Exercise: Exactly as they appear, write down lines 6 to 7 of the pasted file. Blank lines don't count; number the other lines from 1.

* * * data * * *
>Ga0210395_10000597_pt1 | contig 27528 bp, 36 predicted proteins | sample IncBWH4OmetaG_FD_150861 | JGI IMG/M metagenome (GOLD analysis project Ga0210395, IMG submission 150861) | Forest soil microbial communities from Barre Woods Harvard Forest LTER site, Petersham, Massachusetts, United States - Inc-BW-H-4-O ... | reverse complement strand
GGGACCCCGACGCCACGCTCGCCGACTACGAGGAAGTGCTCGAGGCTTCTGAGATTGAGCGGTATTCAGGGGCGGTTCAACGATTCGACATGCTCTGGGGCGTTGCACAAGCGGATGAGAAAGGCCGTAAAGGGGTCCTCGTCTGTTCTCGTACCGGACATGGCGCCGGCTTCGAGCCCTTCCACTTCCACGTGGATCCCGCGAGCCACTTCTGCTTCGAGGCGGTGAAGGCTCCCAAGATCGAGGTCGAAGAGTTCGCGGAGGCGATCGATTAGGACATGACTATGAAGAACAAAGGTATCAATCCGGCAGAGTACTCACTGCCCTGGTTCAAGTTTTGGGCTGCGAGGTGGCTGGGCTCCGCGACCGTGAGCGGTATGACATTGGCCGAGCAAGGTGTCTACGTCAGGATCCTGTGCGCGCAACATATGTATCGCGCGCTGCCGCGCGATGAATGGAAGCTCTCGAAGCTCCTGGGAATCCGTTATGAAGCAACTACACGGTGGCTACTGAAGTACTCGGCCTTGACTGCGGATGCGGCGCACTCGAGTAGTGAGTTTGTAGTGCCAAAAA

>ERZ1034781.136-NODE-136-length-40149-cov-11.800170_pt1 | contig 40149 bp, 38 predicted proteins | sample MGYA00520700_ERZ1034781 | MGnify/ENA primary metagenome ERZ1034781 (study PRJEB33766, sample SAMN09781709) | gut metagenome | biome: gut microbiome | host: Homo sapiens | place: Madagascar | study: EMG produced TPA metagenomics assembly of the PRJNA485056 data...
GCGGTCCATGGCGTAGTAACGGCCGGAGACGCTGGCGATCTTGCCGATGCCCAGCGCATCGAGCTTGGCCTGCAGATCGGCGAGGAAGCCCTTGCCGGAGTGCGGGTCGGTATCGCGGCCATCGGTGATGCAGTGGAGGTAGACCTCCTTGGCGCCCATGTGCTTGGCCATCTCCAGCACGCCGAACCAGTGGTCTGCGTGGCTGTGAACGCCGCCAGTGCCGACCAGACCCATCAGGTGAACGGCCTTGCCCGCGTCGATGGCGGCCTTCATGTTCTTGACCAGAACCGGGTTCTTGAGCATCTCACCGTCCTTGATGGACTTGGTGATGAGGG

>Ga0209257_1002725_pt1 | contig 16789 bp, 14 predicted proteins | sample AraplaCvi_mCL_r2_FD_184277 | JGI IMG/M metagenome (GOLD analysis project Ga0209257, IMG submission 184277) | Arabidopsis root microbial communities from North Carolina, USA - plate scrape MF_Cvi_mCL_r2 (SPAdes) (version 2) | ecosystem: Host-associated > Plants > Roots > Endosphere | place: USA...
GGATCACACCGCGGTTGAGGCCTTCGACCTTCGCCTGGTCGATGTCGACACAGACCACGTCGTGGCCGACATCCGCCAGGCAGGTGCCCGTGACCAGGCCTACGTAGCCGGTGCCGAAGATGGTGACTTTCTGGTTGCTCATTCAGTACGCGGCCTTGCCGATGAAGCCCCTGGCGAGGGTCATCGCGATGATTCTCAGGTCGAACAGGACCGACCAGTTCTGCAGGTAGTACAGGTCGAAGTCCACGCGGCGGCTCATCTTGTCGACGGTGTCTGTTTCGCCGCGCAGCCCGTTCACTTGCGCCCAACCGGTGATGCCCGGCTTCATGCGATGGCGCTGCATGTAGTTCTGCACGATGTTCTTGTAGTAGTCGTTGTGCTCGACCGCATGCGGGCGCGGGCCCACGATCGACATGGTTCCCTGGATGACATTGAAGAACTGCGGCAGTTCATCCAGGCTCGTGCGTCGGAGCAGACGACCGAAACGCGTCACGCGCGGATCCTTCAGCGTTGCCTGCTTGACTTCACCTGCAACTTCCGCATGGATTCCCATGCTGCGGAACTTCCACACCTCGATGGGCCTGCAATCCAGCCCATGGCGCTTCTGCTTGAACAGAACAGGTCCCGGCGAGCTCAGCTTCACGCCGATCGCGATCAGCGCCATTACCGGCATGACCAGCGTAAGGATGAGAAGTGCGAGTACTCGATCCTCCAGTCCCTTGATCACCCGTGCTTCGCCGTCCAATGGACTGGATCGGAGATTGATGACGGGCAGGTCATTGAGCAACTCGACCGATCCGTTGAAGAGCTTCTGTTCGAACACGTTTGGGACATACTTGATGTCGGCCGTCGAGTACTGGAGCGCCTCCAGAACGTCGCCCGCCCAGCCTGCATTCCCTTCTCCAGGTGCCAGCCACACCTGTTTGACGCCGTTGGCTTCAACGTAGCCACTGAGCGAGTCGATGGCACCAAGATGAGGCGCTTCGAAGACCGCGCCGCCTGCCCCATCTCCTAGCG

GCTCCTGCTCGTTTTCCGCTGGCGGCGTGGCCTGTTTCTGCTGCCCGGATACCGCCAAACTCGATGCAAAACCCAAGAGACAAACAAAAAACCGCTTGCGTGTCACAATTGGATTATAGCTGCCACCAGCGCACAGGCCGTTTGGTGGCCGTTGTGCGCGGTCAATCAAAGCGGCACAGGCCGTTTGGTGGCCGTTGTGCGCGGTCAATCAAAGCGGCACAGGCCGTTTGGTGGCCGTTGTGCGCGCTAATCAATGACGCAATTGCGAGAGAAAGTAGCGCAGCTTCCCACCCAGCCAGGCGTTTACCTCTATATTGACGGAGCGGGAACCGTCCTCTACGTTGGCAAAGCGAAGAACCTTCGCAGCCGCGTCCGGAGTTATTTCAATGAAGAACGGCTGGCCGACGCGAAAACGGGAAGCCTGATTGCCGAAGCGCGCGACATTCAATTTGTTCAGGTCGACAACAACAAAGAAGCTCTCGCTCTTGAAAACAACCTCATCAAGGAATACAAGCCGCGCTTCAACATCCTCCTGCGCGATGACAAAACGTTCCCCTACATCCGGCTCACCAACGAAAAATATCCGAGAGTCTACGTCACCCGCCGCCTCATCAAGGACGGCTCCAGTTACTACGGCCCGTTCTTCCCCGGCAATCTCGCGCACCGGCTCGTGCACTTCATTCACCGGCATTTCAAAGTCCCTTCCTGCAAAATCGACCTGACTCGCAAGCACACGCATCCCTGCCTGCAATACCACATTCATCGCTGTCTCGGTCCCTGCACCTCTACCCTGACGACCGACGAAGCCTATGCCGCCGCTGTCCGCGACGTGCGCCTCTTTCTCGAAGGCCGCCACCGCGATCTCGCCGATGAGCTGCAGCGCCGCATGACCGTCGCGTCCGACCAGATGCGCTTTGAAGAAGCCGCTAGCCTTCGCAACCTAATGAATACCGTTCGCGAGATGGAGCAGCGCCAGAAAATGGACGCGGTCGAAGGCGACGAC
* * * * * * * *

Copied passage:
GGATCACACCGCGGTTGAGGCCTTCGACCTTCGCCTGGTCGATGTCGACACAGACCACGTCGTGGCCGACATCCGCCAGGCAGGTGCCCGTGACCAGGCCTACGTAGCCGGTGCCGAAGATGGTGACTTTCTGGTTGCTCATTCAGTACGCGGCCTTGCCGATGAAGCCCCTGGCGAGGGTCATCGCGATGATTCTCAGGTCGAACAGGACCGACCAGTTCTGCAGGTAGTACAGGTCGAAGTCCACGCGGCGGCTCATCTTGTCGACGGTGTCTGTTTCGCCGCGCAGCCCGTTCACTTGCGCCCAACCGGTGATGCCCGGCTTCATGCGATGGCGCTGCATGTAGTTCTGCACGATGTTCTTGTAGTAGTCGTTGTGCTCGACCGCATGCGGGCGCGGGCCCACGATCGACATGGTTCCCTGGATGACATTGAAGAACTGCGGCAGTTCATCCAGGCTCGTGCGTCGGAGCAGACGACCGAAACGCGTCACGCGCGGATCCTTCAGCGTTGCCTGCTTGACTTCACCTGCAACTTCCGCATGGATTCCCATGCTGCGGAACTTCCACACCTCGATGGGCCTGCAATCCAGCCCATGGCGCTTCTGCTTGAACAGAACAGGTCCCGGCGAGCTCAGCTTCACGCCGATCGCGATCAGCGCCATTACCGGCATGACCAGCGTAAGGATGAGAAGTGCGAGTACTCGATCCTCCAGTCCCTTGATCACCCGTGCTTCGCCGTCCAATGGACTGGATCGGAGATTGATGACGGGCAGGTCATTGAGCAACTCGACCGATCCGTTGAAGAGCTTCTGTTCGAACACGTTTGGGACATACTTGATGTCGGCCGTCGAGTACTGGAGCGCCTCCAGAACGTCGCCCGCCCAGCCTGCATTCCCTTCTCCAGGTGCCAGCCACACCTGTTTGACGCCGTTGGCTTCAACGTAGCCACTGAGCGAGTCGATGGCACCAAGATGAGGCGCTTCGAAGACCGCGCCGCCTGCCCCATCTCCTAGCG

GCTCCTGCTCGTTTTCCGCTGGCGGCGTGGCCTGTTTCTGCTGCCCGGATACCGCCAAACTCGATGCAAAACCCAAGAGACAAACAAAAAACCGCTTGCGTGTCACAATTGGATTATAGCTGCCACCAGCGCACAGGCCGTTTGGTGGCCGTTGTGCGCGGTCAATCAAAGCGGCACAGGCCGTTTGGTGGCCGTTGTGCGCGGTCAATCAAAGCGGCACAGGCCGTTTGGTGGCCGTTGTGCGCGCTAATCAATGACGCAATTGCGAGAGAAAGTAGCGCAGCTTCCCACCCAGCCAGGCGTTTACCTCTATATTGACGGAGCGGGAACCGTCCTCTACGTTGGCAAAGCGAAGAACCTTCGCAGCCGCGTCCGGAGTTATTTCAATGAAGAACGGCTGGCCGACGCGAAAACGGGAAGCCTGATTGCCGAAGCGCGCGACATTCAATTTGTTCAGGTCGACAACAACAAAGAAGCTCTCGCTCTTGAAAACAACCTCATCAAGGAATACAAGCCGCGCTTCAACATCCTCCTGCGCGATGACAAAACGTTCCCCTACATCCGGCTCACCAACGAAAAATATCCGAGAGTCTACGTCACCCGCCGCCTCATCAAGGACGGCTCCAGTTACTACGGCCCGTTCTTCCCCGGCAATCTCGCGCACCGGCTCGTGCACTTCATTCACCGGCATTTCAAAGTCCCTTCCTGCAAAATCGACCTGACTCGCAAGCACACGCATCCCTGCCTGCAATACCACATTCATCGCTGTCTCGGTCCCTGCACCTCTACCCTGACGACCGACGAAGCCTATGCCGCCGCTGTCCGCGACGTGCGCCTCTTTCTCGAAGGCCGCCACCGCGATCTCGCCGATGAGCTGCAGCGCCGCATGACCGTCGCGTCCGACCAGATGCGCTTTGAAGAAGCCGCTAGCCTTCGCAACCTAATGAATACCGTTCGCGAGATGGAGCAGCGCCAGAAAATGGACGCGGTCGAAGGCGACGAC